Professor Aristóteles Orsini Planetarium

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Professor Aristóteles Orsini Planetarium
Professor Aristóteles Orsini Planetarium 2017 009.jpg
The Professor Aristóteles Orsini Planetarium
LocationSão Paulo
Coordinates23°35′4.20″S 46°39′39.17″W / 23.5845000°S 46.6608806°W / -23.5845000; -46.6608806Coordinates: 23°35′4.20″S 46°39′39.17″W / 23.5845000°S 46.6608806°W / -23.5845000; -46.6608806
Websitehttp://www.parquedoibirapuera.com/atracoes/planetario-ibirapuera/

The Professor Aristóteles Orsini Planetarium (Portuguese: Planetário Professor Aristóteles Orsini),[1] also known as the Ibirapuera Planetarium (Portuguese: Planetário do Ibirapuera),[2] is a planetarium in Ibirapuera Park, São Paulo. It opened in January 1957, and was the first planetarium in Brazil and Latin America.[1][3] It is one of three planetaria in São Paulo, with the others being Carmo Planetarium[2] and the Johannes Kepler Planetarium at Sabina Escola Parque do Conhecimento.

History[edit]

The projector in the theatre

The planetarium was proposed in 1951 by Aristóteles Orsini, then director of the Associação dos Amadores de Astronomia de São Paulo, as part of the 400th anniversary celebrations of the foundation of São Paulo. A Zeiss projector was then purchased, at a cost of Cr $ 3,000,000 (including transportation; 1952 values), arriving at the Port of Santos by 29 May 1952. Also in 1952, Orsini was commissioned to study the installation of the projector in a planetarium in the city, for which he visited Urania Sternwarte, Switzerland, and interned at the planetarium at Palais de la Découverte, Paris; he then recommended the creation of a science Museum in the same style as that in Paris, with the planetarium attached, which was never realised.[1]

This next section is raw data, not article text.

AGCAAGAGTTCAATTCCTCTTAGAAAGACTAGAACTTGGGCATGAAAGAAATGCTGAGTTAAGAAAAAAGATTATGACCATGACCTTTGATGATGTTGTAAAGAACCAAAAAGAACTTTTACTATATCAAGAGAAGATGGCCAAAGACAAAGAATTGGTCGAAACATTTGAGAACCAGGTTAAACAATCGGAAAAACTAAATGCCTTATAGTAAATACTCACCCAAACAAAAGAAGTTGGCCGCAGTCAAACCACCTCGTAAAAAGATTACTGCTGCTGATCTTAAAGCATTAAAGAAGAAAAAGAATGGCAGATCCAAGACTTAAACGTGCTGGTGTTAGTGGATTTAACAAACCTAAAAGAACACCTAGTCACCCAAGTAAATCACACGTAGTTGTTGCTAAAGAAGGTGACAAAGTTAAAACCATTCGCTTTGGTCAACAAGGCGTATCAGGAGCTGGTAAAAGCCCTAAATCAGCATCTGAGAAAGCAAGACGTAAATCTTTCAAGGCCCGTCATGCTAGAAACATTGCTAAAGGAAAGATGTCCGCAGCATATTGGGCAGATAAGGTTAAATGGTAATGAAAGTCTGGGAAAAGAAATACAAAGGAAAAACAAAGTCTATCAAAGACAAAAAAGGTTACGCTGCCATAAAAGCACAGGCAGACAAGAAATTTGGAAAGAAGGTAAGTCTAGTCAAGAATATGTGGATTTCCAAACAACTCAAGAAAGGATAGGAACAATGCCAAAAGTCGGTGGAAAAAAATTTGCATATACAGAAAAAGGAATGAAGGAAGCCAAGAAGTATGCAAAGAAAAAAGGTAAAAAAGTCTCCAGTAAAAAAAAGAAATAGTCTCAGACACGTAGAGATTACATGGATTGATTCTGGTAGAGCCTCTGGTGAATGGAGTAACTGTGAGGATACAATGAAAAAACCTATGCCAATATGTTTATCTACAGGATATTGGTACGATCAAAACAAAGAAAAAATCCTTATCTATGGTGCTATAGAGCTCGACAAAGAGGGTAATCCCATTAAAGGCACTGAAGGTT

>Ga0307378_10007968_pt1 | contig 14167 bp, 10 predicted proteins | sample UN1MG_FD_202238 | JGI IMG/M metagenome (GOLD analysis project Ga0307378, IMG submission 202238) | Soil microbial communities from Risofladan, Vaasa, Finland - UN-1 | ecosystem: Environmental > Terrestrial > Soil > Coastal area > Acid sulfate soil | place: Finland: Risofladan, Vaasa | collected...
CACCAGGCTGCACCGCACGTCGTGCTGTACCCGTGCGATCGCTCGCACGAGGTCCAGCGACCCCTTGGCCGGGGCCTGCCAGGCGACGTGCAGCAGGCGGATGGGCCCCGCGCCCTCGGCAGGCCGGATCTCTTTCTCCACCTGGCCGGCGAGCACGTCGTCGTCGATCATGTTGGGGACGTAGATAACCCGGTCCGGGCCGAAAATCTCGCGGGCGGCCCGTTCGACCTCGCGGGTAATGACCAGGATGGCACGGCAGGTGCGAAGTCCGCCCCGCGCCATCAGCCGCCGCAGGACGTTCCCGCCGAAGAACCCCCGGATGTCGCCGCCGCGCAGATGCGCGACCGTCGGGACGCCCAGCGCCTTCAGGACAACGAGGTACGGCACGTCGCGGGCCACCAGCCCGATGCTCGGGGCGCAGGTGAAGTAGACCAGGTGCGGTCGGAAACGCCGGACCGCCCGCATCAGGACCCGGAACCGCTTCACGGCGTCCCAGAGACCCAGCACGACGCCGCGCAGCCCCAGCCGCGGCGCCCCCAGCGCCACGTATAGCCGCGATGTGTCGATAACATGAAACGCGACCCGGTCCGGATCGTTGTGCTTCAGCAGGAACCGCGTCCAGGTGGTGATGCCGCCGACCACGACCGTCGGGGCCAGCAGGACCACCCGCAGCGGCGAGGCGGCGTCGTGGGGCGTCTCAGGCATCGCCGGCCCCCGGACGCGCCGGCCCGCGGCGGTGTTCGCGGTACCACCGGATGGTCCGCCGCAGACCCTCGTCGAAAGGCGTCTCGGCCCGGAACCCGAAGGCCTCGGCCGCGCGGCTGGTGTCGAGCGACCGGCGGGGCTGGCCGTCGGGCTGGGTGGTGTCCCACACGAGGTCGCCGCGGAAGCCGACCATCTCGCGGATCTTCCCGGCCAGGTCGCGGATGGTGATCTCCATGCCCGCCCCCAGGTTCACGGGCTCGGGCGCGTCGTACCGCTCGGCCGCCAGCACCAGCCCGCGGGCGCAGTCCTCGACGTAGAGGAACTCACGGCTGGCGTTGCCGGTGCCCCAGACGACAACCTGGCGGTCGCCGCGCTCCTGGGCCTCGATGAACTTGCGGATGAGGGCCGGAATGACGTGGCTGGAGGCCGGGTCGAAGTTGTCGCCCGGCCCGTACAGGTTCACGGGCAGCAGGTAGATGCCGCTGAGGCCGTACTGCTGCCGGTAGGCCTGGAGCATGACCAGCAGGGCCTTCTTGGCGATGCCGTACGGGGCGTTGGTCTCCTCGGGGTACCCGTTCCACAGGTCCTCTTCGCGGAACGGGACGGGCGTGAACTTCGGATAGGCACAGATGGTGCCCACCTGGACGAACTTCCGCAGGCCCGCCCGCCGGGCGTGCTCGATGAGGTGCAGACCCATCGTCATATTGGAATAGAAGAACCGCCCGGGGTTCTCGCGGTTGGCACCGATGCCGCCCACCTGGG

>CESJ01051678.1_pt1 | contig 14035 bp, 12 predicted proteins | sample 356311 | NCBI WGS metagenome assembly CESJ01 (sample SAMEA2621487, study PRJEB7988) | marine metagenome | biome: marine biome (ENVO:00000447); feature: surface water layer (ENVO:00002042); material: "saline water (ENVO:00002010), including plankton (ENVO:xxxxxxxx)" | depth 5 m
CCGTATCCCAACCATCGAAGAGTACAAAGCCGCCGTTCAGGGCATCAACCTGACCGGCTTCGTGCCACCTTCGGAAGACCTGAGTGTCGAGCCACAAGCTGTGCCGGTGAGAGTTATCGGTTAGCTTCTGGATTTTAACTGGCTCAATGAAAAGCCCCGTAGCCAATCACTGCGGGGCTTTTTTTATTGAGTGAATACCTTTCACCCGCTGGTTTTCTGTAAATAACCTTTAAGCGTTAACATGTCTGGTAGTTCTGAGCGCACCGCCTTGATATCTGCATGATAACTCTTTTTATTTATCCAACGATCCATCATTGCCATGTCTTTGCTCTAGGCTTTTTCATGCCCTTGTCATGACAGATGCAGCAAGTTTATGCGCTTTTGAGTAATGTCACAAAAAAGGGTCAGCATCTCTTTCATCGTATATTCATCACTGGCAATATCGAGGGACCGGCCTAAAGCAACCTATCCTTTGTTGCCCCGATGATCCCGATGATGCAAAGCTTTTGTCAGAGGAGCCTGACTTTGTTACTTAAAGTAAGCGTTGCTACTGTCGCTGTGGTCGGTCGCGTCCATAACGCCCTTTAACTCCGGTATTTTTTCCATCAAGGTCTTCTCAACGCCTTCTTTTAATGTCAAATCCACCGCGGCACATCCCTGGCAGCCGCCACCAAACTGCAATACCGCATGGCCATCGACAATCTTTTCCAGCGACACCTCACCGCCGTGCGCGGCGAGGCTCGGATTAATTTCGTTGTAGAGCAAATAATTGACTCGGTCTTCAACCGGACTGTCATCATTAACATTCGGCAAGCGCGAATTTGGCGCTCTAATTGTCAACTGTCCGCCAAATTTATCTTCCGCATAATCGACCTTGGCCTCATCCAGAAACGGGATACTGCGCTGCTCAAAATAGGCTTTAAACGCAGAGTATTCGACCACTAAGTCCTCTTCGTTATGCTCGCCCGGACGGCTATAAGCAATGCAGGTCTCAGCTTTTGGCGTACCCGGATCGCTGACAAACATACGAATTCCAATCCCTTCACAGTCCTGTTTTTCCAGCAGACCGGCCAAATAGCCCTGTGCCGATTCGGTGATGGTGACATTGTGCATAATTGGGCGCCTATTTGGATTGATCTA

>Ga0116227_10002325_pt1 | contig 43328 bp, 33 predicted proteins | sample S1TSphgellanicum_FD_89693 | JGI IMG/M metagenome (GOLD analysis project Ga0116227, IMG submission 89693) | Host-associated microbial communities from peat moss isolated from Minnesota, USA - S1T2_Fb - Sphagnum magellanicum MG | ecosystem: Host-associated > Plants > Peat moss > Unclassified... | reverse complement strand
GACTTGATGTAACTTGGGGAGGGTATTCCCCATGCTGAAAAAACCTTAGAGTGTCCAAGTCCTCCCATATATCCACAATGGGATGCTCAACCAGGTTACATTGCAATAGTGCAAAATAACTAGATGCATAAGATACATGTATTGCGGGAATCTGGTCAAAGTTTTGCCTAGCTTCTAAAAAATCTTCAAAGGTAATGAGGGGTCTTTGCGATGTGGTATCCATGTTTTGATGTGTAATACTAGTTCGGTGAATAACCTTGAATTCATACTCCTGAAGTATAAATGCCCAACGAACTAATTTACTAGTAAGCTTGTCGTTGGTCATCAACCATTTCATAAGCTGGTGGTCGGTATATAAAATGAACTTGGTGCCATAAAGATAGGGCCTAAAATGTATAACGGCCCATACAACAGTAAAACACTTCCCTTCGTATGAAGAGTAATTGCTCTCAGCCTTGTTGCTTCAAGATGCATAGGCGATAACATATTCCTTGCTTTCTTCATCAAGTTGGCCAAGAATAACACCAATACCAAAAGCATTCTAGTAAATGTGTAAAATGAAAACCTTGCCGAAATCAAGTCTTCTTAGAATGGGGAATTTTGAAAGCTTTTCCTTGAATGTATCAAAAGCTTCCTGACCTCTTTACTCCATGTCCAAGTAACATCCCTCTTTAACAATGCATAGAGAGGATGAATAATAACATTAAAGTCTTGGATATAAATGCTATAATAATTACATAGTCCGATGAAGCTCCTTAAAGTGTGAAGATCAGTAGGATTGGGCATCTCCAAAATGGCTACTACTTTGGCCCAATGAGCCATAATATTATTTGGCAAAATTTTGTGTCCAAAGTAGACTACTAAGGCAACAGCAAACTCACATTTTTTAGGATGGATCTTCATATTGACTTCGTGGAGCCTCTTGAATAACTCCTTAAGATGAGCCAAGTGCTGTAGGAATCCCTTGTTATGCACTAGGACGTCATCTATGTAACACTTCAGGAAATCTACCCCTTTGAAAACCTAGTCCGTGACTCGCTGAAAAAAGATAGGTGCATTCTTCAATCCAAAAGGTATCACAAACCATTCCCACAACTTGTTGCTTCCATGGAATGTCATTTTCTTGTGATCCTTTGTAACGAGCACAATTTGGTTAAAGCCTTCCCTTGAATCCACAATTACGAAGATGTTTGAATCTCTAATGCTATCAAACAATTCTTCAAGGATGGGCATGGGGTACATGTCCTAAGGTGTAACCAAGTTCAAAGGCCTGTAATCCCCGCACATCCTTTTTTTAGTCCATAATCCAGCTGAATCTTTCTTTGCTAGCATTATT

The architects of the final building were Antonio Carlos, Eduardo Corona and Roberto G. Tibau Pitombo, and was constructed by Construtora Politécnica Ltda.[4][5]

By the time of the 400th anniversary, the planetarium was still being constructed, and the projector was being held by customs in Santos; it wasn't released until June 1955, when it was subsequently placed into storage in Viveiro Manequinho Lopes in Ibirapuera Park. By the end of 1956 the construction of the building was completed, three years behind the initial schedule. This delay caused the cost of the originally-planned metal dome to soar from Cr$700,000 to Cr$5,000,000 due to exchange rate fluctuations, far in excess of the budget for it. As a result, José Carlos Figueiredo Ferraz designed and installed a concrete projection dome instead, which was the first time such material had been used for this type of structure.[1]

The planetarium opened on 26 January 1957, at which time it was the only planetarium in Brazil; it was opened by Orsini, who subsequently led the initial operation of the planetarium, at the invitation of Maury de Freitas Julião and Wladimir de Toledo Pizza Sobrinho.[1]

The historical building is recorded by the Conselho Municipal de Preservação do Patrimônio Histórico, Cultural e Ambiental da Cidade de São Paulo (Conpresp; 1997) and Conselho de Defesa do Patrimônio Histórico, Arqueológico, Artístico e Turístico (Condephaat; 1992).[1]